Our brain is constantly undergoing two separate battles for total control of the body. One battle is direct control of the body by our genes(instinctive control). The other is conscious control by the higher centers of our brain. Will the body be controlled by its instinctive drives to only satisfy its basic physiological needs(food, sleep, water, air, procreation, shelter and clothing)? Or, will the body be controlled by its psychological apparatus(Id, ego, and superego) to satisfy its most basic psychological/sociological needs(safety, security, control, power, significance, certainty, love and connection)? Are we humans driven by instinct(genes) or consciousness(free will)? This battle goes on every day of our lives, and affects every decision we make. The more physiological needs we have, the more likely our genes will dominate and control our responses(ie., search for food). Even our higher centers of consciousness will be suppressed, or made irrelevant. Our psychological needs are fuelled by knowledge, comprehension, awareness, insight, logic, and answers. It is irrelevant from a psychological perspective, whether any of these attributes are true or false(cognitive dissonance). The more answers these areas of the brain(prefrontal and frontal lobes) receive from questions, the more our consciousness will dominate and control how the body will respond(decision making, free will) and avoid any conflicts. Therefore, how we actualize events in our reality is totally determined by the information we receive from our senses, and the genes we inherite from our ancestors. This battle can never be truly won by either side. Our higher centers cannot control our basic needs for survival, or can consciously control every movement of our body. But, neither can our genes control how we interpret questions based on their inherited genetic patterns. We can simply choose not to action. It is our senses that provide our only direct connection to objective reality. Since we can't see outside of ourselves, or mind-melt with another human, we are trapped within our own subjective perspective? What we experience can only be experienced by us and no one else. Therefore, I can only experience what exists in my own reality. This makes me unique, and a Universe unto myself.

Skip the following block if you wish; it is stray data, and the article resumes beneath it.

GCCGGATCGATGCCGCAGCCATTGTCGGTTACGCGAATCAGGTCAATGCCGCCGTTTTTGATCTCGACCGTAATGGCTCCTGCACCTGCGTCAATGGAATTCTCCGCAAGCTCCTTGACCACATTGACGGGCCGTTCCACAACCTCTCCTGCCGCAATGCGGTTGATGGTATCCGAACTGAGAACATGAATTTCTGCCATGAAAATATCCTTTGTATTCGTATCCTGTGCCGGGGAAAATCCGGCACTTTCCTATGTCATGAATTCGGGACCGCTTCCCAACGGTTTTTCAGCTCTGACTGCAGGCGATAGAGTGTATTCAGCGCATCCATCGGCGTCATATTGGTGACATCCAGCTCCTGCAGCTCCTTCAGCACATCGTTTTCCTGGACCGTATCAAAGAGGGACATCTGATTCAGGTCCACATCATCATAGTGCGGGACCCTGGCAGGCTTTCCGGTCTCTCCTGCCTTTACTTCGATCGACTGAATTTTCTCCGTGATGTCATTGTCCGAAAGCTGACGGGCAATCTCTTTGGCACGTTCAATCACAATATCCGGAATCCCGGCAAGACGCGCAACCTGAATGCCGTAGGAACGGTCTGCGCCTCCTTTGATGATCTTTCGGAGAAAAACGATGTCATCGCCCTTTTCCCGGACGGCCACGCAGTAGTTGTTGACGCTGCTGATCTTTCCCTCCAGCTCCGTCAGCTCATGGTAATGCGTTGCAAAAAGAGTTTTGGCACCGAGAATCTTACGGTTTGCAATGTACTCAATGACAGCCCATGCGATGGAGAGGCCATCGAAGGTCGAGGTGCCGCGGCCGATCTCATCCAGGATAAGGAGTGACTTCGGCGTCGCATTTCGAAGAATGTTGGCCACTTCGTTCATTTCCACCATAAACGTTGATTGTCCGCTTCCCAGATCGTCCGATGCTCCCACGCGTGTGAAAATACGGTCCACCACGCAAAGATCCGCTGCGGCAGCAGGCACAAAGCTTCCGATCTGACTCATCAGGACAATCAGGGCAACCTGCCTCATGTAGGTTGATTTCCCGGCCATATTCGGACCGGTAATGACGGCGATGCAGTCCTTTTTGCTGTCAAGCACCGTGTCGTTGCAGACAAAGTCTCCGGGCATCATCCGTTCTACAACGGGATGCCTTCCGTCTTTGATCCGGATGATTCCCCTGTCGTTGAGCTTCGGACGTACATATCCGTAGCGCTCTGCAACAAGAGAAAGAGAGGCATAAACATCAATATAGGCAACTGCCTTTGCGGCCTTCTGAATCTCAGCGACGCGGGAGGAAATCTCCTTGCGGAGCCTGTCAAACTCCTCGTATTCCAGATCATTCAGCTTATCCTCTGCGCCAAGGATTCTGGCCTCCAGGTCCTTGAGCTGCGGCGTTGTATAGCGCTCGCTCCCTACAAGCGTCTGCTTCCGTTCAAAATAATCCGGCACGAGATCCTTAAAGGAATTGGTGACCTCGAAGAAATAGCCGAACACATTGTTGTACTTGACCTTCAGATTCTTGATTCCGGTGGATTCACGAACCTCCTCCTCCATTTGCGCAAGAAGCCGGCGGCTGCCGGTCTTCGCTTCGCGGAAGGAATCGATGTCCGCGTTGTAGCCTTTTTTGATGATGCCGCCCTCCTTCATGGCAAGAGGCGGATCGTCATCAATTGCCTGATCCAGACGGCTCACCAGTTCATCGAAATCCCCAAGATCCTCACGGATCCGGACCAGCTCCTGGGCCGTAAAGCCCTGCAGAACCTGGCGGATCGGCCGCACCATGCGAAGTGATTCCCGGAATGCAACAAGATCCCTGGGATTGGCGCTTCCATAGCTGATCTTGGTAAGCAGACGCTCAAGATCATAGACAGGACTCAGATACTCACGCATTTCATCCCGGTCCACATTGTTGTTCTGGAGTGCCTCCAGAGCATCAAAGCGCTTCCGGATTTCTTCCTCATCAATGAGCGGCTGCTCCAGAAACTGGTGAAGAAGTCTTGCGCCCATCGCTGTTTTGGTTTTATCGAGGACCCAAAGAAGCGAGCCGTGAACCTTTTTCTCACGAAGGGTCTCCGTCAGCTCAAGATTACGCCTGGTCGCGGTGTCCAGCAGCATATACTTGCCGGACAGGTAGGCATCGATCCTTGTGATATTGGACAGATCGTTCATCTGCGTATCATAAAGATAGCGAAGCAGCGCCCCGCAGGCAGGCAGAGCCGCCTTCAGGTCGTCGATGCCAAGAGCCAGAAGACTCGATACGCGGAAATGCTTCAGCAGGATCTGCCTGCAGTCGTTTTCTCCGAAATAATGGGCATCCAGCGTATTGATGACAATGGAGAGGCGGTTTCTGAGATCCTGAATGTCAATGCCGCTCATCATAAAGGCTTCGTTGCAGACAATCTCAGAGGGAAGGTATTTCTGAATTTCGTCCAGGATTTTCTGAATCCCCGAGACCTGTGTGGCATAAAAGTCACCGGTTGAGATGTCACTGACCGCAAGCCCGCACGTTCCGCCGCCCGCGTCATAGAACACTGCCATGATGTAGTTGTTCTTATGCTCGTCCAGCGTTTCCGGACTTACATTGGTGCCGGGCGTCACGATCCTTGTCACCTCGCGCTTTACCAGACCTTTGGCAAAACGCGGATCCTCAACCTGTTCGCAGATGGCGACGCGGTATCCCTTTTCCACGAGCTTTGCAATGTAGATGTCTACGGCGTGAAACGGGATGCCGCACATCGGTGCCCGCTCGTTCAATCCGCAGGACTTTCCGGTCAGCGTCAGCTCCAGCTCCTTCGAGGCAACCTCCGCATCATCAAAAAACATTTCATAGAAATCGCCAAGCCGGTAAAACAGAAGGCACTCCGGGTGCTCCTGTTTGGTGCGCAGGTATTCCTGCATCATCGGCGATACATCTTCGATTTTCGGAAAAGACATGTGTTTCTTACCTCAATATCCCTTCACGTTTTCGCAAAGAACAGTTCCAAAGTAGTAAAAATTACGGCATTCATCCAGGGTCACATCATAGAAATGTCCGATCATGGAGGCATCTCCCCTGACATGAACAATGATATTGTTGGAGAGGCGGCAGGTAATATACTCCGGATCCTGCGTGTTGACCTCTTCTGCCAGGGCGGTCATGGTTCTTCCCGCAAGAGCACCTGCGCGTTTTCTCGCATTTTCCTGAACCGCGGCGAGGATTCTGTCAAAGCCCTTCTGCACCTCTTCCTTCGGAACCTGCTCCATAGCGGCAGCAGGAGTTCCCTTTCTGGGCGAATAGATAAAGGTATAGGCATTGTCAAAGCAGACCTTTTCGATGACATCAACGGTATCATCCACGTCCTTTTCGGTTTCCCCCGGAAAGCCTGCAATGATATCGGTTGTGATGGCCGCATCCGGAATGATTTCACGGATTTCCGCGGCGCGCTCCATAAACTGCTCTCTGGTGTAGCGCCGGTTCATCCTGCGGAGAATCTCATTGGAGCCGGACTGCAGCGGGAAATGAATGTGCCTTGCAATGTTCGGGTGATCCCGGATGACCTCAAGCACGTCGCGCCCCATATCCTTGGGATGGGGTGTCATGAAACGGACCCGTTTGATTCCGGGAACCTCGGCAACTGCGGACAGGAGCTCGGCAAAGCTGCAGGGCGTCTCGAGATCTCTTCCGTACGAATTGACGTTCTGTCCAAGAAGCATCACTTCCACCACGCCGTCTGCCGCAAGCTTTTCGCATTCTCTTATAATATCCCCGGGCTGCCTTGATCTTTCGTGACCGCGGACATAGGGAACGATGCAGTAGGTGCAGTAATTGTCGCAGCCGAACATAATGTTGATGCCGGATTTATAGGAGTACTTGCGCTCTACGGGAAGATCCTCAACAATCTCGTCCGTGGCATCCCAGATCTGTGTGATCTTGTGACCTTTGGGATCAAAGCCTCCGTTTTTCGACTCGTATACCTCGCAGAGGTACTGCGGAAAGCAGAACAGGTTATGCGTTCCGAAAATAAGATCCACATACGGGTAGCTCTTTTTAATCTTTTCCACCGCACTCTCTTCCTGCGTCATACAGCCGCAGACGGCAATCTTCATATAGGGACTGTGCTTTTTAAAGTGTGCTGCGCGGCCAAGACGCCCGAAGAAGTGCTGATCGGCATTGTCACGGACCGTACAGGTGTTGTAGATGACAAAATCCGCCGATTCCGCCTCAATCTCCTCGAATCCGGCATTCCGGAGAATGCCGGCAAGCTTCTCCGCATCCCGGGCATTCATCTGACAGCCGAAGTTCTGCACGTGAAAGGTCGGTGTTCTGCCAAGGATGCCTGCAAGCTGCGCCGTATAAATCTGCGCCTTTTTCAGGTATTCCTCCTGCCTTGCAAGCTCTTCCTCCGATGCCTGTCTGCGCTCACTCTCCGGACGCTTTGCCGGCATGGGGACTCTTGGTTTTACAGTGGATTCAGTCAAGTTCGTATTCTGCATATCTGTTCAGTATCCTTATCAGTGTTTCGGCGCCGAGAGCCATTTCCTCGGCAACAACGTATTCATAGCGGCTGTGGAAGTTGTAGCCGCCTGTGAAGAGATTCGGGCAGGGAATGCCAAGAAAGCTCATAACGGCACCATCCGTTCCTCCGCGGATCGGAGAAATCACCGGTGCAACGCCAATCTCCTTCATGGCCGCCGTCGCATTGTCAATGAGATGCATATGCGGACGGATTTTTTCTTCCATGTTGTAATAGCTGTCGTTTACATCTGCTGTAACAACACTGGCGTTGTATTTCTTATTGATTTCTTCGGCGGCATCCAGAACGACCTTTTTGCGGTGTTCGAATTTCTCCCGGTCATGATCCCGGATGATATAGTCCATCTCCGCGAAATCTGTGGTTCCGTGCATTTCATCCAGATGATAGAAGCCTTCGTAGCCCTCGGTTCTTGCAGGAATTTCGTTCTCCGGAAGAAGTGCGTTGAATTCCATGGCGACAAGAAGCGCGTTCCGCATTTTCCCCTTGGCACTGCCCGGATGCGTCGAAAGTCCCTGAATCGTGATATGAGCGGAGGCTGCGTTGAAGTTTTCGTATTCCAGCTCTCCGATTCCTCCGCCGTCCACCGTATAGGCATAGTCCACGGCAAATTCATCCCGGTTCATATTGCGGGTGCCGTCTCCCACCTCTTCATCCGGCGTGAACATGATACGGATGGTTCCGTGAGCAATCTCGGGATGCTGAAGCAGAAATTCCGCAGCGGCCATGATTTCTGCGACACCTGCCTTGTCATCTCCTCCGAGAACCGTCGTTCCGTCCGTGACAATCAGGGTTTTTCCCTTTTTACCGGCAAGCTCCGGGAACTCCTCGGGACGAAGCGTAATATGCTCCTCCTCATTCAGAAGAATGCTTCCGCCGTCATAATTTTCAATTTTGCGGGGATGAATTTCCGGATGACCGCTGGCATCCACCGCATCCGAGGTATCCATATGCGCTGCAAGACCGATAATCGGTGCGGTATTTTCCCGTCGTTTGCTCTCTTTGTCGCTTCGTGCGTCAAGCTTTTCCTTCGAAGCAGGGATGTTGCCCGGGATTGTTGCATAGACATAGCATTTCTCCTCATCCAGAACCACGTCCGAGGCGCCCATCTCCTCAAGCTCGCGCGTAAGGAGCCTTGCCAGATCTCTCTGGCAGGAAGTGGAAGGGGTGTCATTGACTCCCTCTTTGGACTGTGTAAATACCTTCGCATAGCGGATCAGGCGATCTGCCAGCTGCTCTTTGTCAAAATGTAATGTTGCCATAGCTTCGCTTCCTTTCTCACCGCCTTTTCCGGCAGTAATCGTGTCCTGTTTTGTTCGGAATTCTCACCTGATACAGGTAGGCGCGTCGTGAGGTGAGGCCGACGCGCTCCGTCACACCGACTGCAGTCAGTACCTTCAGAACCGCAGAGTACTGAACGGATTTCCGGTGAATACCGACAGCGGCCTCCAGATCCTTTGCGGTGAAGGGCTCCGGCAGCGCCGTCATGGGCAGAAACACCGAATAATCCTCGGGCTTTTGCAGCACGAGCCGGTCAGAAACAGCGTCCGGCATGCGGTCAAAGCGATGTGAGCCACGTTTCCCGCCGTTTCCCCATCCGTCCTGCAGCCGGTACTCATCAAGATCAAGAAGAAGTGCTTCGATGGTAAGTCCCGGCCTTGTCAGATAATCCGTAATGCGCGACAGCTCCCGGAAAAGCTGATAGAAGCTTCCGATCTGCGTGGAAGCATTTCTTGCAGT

As we age, our sense receptors age as well. We lose brain cells at a rapid rate, and these cells are not replaced. We lose hair cells in the inner ear(organ of Corti). We lose degrees of vision due to macular degenerative diseases, lens changes, and malfunctioning rods and cones. Taste buds atrophy at around 55 years(in women) and 65 years(in men). Basically, all of our sense receptors undergo degenerative changes due to ageing. Ageing also affects the properties and expression of our genetic material as well. This will obviously affect how the brain will represent reality to our conscious mind. This can easily be seen when the brain is under the effects of mind altering drugs or diseases. This can be seen in those with amputated limbs(phantom sensations). This can also be seen in Near Death Experiences. Many different states of consciousness can be induced, experimentally altered, controlled, and artificially stimulated. In other words, a 90yo would see reality much differently than a 20 yo, or a 5yo.